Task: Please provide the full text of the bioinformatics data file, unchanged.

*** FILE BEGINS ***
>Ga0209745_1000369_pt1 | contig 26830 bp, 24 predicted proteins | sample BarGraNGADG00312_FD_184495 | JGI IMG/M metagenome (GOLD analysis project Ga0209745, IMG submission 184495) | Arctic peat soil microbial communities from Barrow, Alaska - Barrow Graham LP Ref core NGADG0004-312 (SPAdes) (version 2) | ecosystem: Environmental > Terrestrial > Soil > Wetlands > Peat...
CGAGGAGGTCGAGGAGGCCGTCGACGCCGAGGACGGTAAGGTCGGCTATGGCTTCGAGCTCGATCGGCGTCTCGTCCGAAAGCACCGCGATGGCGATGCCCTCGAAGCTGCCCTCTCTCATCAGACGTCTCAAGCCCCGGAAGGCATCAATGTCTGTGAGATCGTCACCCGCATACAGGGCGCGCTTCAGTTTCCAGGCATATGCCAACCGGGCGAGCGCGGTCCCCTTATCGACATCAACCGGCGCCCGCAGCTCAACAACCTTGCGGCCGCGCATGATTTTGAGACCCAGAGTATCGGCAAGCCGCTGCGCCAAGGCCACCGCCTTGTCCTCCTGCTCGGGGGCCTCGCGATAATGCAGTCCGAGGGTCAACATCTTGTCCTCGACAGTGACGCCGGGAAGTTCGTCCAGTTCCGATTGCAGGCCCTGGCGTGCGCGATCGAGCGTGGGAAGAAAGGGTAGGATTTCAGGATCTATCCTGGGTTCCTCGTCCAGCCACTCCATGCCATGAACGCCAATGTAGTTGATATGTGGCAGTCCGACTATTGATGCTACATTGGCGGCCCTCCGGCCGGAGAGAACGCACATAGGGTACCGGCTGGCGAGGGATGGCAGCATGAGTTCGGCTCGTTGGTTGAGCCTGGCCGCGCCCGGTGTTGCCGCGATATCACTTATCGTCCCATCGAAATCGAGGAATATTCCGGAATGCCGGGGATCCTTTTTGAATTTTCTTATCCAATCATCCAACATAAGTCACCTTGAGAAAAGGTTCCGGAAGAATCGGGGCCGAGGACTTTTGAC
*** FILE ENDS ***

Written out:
>Ga0209745_1000369_pt1 | contig 26830 bp, 24 predicted proteins | sample BarGraNGADG00312_FD_184495 | JGI IMG/M metagenome (GOLD analysis project Ga0209745, IMG submission 184495) | Arctic peat soil microbial communities from Barrow, Alaska - Barrow Graham LP Ref core NGADG0004-312 (SPAdes) (version 2) | ecosystem: Environmental > Terrestrial > Soil > Wetlands > Peat...
CGAGGAGGTCGAGGAGGCCGTCGACGCCGAGGACGGTAAGGTCGGCTATGGCTTCGAGCTCGATCGGCGTCTCGTCCGAAAGCACCGCGATGGCGATGCCCTCGAAGCTGCCCTCTCTCATCAGACGTCTCAAGCCCCGGAAGGCATCAATGTCTGTGAGATCGTCACCCGCATACAGGGCGCGCTTCAGTTTCCAGGCATATGCCAACCGGGCGAGCGCGGTCCCCTTATCGACATCAACCGGCGCCCGCAGCTCAACAACCTTGCGGCCGCGCATGATTTTGAGACCCAGAGTATCGGCAAGCCGCTGCGCCAAGGCCACCGCCTTGTCCTCCTGCTCGGGGGCCTCGCGATAATGCAGTCCGAGGGTCAACATCTTGTCCTCGACAGTGACGCCGGGAAGTTCGTCCAGTTCCGATTGCAGGCCCTGGCGTGCGCGATCGAGCGTGGGAAGAAAGGGTAGGATTTCAGGATCTATCCTGGGTTCCTCGTCCAGCCACTCCATGCCATGAACGCCAATGTAGTTGATATGTGGCAGTCCGACTATTGATGCTACATTGGCGGCCCTCCGGCCGGAGAGAACGCACATAGGGTACCGGCTGGCGAGGGATGGCAGCATGAGTTCGGCTCGTTGGTTGAGCCTGGCCGCGCCCGGTGTTGCCGCGATATCACTTATCGTCCCATCGAAATCGAGGAATATTCCGGAATGCCGGGGATCCTTTTTGAATTTTCTTATCCAATCATCCAACATAAGTCACCTTGAGAAAAGGTTCCGGAAGAATCGGGGCCGAGGACTTTTGAC